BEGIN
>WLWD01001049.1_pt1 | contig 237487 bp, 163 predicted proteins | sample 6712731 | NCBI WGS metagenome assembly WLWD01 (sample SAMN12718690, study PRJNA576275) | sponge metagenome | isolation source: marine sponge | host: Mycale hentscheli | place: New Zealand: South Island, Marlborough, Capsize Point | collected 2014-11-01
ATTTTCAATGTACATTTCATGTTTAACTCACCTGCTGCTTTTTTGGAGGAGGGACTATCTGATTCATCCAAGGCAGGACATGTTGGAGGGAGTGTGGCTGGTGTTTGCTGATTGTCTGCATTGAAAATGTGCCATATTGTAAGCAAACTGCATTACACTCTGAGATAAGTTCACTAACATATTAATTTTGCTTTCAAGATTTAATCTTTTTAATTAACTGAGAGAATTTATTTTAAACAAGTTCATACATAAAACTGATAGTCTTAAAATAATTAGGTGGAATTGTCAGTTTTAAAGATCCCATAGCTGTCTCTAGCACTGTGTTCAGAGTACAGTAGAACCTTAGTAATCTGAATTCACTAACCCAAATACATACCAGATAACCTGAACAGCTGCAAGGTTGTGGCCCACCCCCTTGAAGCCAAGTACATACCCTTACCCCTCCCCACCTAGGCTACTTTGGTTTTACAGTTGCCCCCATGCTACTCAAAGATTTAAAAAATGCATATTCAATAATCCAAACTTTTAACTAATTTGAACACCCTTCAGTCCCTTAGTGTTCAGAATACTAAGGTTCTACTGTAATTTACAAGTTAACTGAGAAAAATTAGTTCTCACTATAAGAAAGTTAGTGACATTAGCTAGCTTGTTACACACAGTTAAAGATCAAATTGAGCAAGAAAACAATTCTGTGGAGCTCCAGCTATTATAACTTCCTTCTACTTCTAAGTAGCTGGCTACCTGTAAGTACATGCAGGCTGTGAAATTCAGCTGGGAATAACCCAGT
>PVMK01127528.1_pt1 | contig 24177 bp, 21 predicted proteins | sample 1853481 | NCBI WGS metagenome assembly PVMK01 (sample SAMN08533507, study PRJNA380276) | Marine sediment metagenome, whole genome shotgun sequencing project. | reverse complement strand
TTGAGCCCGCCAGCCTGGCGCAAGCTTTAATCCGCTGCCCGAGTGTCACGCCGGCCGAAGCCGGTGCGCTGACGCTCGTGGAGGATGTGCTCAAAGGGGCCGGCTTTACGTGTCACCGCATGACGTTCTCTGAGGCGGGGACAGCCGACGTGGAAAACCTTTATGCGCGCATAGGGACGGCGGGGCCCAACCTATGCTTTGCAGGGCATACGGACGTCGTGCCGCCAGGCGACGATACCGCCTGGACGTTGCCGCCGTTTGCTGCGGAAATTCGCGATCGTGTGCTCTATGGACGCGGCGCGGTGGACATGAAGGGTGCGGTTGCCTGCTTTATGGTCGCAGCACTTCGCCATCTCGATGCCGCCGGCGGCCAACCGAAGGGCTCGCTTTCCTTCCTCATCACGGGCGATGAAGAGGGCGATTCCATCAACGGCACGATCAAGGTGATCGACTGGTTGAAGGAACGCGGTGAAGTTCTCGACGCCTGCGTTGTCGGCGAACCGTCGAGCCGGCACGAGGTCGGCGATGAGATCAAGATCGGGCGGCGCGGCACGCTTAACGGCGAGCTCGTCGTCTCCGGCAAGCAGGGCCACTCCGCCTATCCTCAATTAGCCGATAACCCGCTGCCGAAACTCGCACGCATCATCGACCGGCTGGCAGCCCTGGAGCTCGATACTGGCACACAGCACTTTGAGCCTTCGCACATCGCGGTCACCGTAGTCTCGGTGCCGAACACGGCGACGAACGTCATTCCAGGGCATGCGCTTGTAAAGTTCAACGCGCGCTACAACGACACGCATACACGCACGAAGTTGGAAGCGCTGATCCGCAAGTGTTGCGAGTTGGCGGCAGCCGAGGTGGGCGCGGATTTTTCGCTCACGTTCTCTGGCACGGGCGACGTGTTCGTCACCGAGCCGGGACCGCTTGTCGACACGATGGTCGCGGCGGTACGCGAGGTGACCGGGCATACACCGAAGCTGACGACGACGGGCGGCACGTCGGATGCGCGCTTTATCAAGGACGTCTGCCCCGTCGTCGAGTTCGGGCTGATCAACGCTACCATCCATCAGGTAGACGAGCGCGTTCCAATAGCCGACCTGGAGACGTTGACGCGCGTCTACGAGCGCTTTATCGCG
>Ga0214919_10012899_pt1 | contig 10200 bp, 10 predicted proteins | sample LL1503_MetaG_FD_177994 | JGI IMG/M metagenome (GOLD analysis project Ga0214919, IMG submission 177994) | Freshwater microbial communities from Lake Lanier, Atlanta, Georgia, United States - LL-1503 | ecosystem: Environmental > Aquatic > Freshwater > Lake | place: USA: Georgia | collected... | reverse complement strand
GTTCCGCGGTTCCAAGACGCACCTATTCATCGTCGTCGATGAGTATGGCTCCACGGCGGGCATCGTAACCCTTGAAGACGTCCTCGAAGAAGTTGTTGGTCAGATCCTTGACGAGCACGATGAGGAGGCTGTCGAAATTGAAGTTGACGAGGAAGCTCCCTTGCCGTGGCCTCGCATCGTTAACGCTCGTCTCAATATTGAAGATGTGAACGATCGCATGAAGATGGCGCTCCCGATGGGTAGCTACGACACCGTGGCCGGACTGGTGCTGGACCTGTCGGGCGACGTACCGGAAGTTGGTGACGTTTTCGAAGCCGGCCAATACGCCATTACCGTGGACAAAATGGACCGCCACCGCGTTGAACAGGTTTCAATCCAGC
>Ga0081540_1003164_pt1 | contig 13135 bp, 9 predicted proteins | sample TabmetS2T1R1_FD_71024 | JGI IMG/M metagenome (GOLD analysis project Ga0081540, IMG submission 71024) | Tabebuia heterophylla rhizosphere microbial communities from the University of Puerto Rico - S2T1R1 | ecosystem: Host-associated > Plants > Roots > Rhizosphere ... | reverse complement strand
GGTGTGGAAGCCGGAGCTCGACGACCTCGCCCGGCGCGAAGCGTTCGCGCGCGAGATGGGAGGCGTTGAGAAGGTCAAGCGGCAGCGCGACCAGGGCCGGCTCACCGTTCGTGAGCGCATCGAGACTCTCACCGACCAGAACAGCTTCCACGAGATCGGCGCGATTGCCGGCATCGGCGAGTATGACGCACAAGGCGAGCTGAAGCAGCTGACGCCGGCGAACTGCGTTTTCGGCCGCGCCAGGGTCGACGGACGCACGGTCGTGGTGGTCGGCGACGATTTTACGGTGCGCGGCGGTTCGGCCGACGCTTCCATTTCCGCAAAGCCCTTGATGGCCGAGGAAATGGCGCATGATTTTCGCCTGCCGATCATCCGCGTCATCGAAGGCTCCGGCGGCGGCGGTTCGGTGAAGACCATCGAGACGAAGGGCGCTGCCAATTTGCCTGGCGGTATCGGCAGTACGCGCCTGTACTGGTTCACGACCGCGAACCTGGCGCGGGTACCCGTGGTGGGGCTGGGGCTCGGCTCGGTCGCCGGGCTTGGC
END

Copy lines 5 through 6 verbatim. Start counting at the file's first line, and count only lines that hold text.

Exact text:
>Ga0214919_10012899_pt1 | contig 10200 bp, 10 predicted proteins | sample LL1503_MetaG_FD_177994 | JGI IMG/M metagenome (GOLD analysis project Ga0214919, IMG submission 177994) | Freshwater microbial communities from Lake Lanier, Atlanta, Georgia, United States - LL-1503 | ecosystem: Environmental > Aquatic > Freshwater > Lake | place: USA: Georgia | collected... | reverse complement strand
GTTCCGCGGTTCCAAGACGCACCTATTCATCGTCGTCGATGAGTATGGCTCCACGGCGGGCATCGTAACCCTTGAAGACGTCCTCGAAGAAGTTGTTGGTCAGATCCTTGACGAGCACGATGAGGAGGCTGTCGAAATTGAAGTTGACGAGGAAGCTCCCTTGCCGTGGCCTCGCATCGTTAACGCTCGTCTCAATATTGAAGATGTGAACGATCGCATGAAGATGGCGCTCCCGATGGGTAGCTACGACACCGTGGCCGGACTGGTGCTGGACCTGTCGGGCGACGTACCGGAAGTTGGTGACGTTTTCGAAGCCGGCCAATACGCCATTACCGTGGACAAAATGGACCGCCACCGCGTTGAACAGGTTTCAATCCAGC